A Tale of Two Tensions: Balancing Access to Credit and Credit Risk in Mortgage Underwriting
Real Estate Economics, Forthcoming
Posted: 20 Jun 2015
Date Written: January 1, 2015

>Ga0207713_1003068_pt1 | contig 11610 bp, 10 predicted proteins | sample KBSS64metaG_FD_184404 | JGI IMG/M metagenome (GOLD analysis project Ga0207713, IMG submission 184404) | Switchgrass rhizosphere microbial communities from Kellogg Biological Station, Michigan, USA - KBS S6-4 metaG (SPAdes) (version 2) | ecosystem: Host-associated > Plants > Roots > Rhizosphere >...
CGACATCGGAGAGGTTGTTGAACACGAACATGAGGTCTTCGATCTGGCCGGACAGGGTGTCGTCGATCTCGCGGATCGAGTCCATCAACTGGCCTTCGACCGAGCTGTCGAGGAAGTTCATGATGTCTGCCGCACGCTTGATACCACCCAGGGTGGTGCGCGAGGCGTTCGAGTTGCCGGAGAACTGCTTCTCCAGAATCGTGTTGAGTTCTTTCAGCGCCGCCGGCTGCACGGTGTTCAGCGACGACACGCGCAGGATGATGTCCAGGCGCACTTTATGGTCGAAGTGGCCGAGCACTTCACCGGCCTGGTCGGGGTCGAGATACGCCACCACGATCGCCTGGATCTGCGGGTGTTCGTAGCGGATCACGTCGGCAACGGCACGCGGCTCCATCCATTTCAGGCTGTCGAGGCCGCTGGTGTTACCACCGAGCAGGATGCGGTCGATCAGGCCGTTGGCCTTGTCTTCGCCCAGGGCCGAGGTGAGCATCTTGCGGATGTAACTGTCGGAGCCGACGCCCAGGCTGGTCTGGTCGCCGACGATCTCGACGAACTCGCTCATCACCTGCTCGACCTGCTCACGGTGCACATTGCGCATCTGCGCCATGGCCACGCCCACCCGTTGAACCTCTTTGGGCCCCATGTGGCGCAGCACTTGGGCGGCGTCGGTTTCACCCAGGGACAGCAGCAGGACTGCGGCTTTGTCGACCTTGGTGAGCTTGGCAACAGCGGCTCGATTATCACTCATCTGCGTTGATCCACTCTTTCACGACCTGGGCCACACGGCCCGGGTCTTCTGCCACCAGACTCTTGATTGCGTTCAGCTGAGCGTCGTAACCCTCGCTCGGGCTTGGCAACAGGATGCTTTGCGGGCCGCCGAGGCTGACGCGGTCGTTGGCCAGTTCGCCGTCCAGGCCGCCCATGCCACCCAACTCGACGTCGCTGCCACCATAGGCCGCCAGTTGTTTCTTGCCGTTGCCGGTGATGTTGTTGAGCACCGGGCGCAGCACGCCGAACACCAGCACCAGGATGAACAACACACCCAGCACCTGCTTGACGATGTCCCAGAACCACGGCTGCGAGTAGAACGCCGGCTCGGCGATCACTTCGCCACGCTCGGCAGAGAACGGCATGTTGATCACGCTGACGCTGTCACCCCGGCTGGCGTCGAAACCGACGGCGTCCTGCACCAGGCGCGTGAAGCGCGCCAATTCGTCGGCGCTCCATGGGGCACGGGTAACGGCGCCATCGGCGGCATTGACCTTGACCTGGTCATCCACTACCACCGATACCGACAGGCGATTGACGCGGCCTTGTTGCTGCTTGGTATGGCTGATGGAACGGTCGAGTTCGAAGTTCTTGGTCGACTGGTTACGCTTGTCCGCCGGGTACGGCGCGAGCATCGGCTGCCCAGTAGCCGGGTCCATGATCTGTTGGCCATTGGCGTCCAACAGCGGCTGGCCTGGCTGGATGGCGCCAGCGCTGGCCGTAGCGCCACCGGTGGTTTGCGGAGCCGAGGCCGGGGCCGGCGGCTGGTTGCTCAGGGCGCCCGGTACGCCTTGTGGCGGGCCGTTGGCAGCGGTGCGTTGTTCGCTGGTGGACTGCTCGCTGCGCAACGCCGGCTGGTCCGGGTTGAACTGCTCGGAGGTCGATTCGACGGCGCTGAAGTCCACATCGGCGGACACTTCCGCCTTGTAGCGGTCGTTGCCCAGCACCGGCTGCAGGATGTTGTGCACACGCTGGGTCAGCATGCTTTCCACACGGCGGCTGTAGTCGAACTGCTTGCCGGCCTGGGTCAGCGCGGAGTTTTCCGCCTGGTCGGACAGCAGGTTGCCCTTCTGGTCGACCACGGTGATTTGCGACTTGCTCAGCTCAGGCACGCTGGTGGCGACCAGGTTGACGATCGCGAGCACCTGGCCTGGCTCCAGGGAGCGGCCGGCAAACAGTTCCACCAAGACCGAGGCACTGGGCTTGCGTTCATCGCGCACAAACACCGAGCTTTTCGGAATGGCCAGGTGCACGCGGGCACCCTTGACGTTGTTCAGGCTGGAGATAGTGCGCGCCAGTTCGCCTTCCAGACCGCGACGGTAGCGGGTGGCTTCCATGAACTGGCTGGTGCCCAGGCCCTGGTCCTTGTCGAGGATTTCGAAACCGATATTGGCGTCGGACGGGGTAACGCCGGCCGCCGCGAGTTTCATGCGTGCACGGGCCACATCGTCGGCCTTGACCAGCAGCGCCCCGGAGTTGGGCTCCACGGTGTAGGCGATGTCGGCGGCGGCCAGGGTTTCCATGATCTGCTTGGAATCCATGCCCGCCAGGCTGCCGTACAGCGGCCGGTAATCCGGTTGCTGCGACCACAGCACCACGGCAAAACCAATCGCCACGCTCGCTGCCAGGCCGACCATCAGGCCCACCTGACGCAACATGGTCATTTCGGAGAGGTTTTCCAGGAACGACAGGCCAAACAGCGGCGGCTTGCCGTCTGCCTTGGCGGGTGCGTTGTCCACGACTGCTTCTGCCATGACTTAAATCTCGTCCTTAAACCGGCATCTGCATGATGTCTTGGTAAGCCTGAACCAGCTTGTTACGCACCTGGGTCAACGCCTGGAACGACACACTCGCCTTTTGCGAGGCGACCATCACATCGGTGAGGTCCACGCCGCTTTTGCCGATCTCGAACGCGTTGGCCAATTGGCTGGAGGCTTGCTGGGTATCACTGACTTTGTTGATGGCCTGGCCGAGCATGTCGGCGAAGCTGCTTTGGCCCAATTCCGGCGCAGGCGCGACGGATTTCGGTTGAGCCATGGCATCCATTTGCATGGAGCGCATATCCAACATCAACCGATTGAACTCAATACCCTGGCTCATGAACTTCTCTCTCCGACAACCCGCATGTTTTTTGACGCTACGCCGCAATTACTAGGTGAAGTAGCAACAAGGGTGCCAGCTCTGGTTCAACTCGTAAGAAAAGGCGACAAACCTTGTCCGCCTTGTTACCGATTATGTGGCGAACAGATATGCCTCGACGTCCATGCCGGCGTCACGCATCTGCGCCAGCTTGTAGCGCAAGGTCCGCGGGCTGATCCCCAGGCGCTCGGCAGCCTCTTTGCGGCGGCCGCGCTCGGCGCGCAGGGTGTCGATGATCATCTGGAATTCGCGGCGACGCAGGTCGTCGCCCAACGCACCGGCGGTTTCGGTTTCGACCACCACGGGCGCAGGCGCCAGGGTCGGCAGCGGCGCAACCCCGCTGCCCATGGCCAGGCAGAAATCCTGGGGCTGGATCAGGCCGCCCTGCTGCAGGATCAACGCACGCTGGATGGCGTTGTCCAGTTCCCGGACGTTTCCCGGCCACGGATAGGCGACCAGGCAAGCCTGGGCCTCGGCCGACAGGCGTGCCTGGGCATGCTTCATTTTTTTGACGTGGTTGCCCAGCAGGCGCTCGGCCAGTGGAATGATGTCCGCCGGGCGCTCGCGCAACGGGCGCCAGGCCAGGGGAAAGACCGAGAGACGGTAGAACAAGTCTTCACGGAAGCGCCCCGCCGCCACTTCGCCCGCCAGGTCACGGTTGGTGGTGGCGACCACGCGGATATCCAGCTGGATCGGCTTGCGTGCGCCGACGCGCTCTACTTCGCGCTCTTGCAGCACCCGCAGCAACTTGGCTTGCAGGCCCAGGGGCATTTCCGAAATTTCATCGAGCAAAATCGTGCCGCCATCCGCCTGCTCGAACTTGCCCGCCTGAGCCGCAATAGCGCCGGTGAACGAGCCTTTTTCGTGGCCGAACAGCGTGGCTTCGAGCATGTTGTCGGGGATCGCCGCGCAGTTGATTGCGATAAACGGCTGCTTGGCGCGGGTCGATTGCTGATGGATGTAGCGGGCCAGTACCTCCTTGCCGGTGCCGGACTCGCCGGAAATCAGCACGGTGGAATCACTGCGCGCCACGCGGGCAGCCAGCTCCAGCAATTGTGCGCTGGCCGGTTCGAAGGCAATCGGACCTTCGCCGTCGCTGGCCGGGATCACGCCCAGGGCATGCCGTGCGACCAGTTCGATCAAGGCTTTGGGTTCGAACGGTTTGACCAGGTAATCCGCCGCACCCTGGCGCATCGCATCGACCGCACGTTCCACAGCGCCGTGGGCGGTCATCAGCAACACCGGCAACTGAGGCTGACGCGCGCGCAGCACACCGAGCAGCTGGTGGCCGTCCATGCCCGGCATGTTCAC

Over the years 2000 through 2007, mortgage market underwriting conditions eased in response to public policy demands for increased homeownership. This easing of acceptable credit risk in order to accommodate increased access to credit, when coupled with the unanticipated house price declines during the Great Recession, resulted in substantial increases in delinquencies and foreclosures. The response to this mortgage market crisis led to myriad changes in the industry, including tightened underwriting standards and new market regulations. The result is a growing concern that credit standards are now too tight, restricting the recovery of the housing market. Faced with this history, policy analysts, regulators, and industry participants have been forced to consider how best to balance the tension inherent in managing mortgage credit risk without unduly restricting access to credit. Our research is unique in providing explicit consideration of this tradeoff in the context of mortgage underwriting. Using recent mortgage market data, we explore whether modern automated underwriting systems (AUS) can be used to extend credit to borrowers responsibly, with a particular focus on target populations that include minorities and those with low‐ and moderate incomes. We find that modern AUS do offer a potentially valuable tool for balancing the tensions of extending credit at acceptable risks, either by using scorecards that mix through‐the‐cycle and stress scorecard approaches or by adjusting the cutpoint — more relaxed cutpoints allow for higher levels of default while providing more access, tighter cutpoints accept fewer borrowers while allowing less credit risk.
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